Volume 93, Issue 26

Wednesday, March 18, 1999


OPINIONS

Astro-nomically bad move by Western

Housing's intentions speak louder than words

Housing's intentions speak louder than words



Re: "Administration not completely misguided" Oct. 14



To the Editor:

I would agree with Shannon Madden's assertion that clearly, it is not solely the misguided actions of housing and ancillary services that have contributed to the problems at Saugeen this year.

After all, it takes two to tango and the long history of tension between Saugeen's residents' council and housing demonstrates this. But you need to question the motives behind the actions taken by housing.

What is the reasoning behind dissolving a council of elected representatives?

Think about this – with no representation, the voices of Saugeen residents have no forum. With no representation, there won't be any well organized, well promoted social events (less liability for housing). With no representation, there are less headaches for housing administrators and there are no checks and balances to the decisions that they decide to implement.

I realize that there are some well founded reasons for the desire to remove the council, but it seems very convenient for housing that these reasons presented themselves. And I question the validity of removing a student elected and student run council.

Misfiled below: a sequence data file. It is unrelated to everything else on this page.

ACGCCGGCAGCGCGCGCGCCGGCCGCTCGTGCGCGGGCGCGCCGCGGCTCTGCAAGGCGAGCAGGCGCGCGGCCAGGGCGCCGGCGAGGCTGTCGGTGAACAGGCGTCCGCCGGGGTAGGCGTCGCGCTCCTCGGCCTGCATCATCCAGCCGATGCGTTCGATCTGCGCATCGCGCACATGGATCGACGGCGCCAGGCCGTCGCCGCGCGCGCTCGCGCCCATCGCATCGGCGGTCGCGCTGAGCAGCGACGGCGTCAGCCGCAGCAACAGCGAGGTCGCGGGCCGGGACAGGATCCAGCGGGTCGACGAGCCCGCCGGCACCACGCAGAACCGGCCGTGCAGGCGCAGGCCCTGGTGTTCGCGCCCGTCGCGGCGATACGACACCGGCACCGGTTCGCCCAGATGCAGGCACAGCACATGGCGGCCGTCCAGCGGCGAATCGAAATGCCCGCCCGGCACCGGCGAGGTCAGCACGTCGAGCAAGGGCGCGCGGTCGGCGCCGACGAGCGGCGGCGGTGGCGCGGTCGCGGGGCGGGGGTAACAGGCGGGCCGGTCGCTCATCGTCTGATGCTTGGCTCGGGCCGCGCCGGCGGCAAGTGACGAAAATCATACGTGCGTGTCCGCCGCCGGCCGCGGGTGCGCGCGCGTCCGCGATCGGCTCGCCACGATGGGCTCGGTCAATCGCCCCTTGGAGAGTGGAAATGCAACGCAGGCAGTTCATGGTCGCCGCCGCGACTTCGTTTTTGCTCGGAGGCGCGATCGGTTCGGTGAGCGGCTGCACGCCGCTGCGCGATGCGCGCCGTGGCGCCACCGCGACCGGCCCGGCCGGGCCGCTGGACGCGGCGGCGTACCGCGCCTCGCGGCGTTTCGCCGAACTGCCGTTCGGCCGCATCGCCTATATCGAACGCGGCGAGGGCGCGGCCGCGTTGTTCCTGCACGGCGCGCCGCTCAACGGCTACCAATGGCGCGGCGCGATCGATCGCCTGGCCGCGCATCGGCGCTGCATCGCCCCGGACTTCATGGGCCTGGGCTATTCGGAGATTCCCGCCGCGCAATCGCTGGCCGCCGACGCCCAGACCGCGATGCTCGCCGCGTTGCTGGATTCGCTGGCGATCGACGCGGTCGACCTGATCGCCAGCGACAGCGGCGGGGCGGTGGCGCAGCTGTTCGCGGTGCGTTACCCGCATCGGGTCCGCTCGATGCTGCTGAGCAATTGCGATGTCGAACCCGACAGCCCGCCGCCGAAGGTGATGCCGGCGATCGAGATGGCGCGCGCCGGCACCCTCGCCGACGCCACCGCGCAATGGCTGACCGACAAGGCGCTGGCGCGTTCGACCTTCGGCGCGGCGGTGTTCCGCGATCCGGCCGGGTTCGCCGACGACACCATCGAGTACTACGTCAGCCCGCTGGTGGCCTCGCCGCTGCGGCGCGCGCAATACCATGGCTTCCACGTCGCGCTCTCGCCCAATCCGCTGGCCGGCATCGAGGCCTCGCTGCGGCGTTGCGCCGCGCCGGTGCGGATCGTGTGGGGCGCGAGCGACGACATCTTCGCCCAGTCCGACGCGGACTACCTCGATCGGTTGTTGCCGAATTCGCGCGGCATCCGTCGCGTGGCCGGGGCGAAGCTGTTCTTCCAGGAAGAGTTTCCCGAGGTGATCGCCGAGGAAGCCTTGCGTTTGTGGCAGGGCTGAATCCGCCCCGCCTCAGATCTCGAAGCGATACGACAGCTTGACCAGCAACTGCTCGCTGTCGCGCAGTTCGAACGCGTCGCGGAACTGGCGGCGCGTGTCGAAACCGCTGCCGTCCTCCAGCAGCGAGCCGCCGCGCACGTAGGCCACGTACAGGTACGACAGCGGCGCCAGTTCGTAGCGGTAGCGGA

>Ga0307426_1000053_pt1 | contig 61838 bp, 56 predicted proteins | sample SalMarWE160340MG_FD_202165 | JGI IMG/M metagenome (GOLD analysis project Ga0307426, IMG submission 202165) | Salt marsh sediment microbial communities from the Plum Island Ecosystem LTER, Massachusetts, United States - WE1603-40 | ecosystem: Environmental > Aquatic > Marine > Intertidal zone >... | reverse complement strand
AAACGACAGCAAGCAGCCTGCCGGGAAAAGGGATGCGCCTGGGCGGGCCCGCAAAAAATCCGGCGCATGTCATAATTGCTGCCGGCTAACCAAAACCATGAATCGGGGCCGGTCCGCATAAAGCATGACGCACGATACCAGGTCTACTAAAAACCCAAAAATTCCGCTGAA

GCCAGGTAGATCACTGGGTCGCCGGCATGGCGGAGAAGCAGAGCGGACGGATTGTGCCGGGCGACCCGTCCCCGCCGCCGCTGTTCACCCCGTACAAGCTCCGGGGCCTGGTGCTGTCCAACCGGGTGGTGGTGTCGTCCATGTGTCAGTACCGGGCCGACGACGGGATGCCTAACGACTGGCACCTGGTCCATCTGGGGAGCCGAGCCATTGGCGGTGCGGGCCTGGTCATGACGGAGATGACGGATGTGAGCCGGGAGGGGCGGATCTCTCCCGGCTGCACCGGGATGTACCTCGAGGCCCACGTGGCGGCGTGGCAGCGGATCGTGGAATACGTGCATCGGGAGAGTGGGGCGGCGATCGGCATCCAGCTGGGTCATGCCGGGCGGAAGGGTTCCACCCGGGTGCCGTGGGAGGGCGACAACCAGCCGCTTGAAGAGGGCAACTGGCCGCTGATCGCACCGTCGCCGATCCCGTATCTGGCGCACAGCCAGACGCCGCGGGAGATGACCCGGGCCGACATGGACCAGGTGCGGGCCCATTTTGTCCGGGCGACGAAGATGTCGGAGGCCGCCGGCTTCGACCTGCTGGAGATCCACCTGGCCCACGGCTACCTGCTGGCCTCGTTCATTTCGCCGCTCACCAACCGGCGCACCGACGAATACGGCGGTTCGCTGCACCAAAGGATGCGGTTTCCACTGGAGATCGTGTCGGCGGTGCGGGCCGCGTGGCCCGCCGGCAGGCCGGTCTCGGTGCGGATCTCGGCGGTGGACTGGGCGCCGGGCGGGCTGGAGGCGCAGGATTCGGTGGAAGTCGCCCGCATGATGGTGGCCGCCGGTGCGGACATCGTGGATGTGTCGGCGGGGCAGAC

The fact that housing has the apparent power to do this, is a complete conflict of interest. Don't we have the right to free assembly and to elect our own representatives as we see fit?

Saugeen's council should be held accountable by the people they represent – the residents. Nobody else.

Who is to say that things are out of control at Saugeen? It's a much tamer building than it was 10 years ago. In fact, it pales in comparison to my experiences there three years ago, when the Zoo Crew Pub Crawl was "legal" and our council ensured Western pride.

The thing that director of housing Peggy Wakabayashi and senior director of housing and ancillary services, Susan Grindrod, seem to forget is that the residents are their customers. The residents pay their salaries and therefore expect a service. Their positions exist to ensure that people living in residence receive that service. We don't pay them to be a police force.

Mark Sheard
Economics and Politics IV



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Copyright The Gazette 1999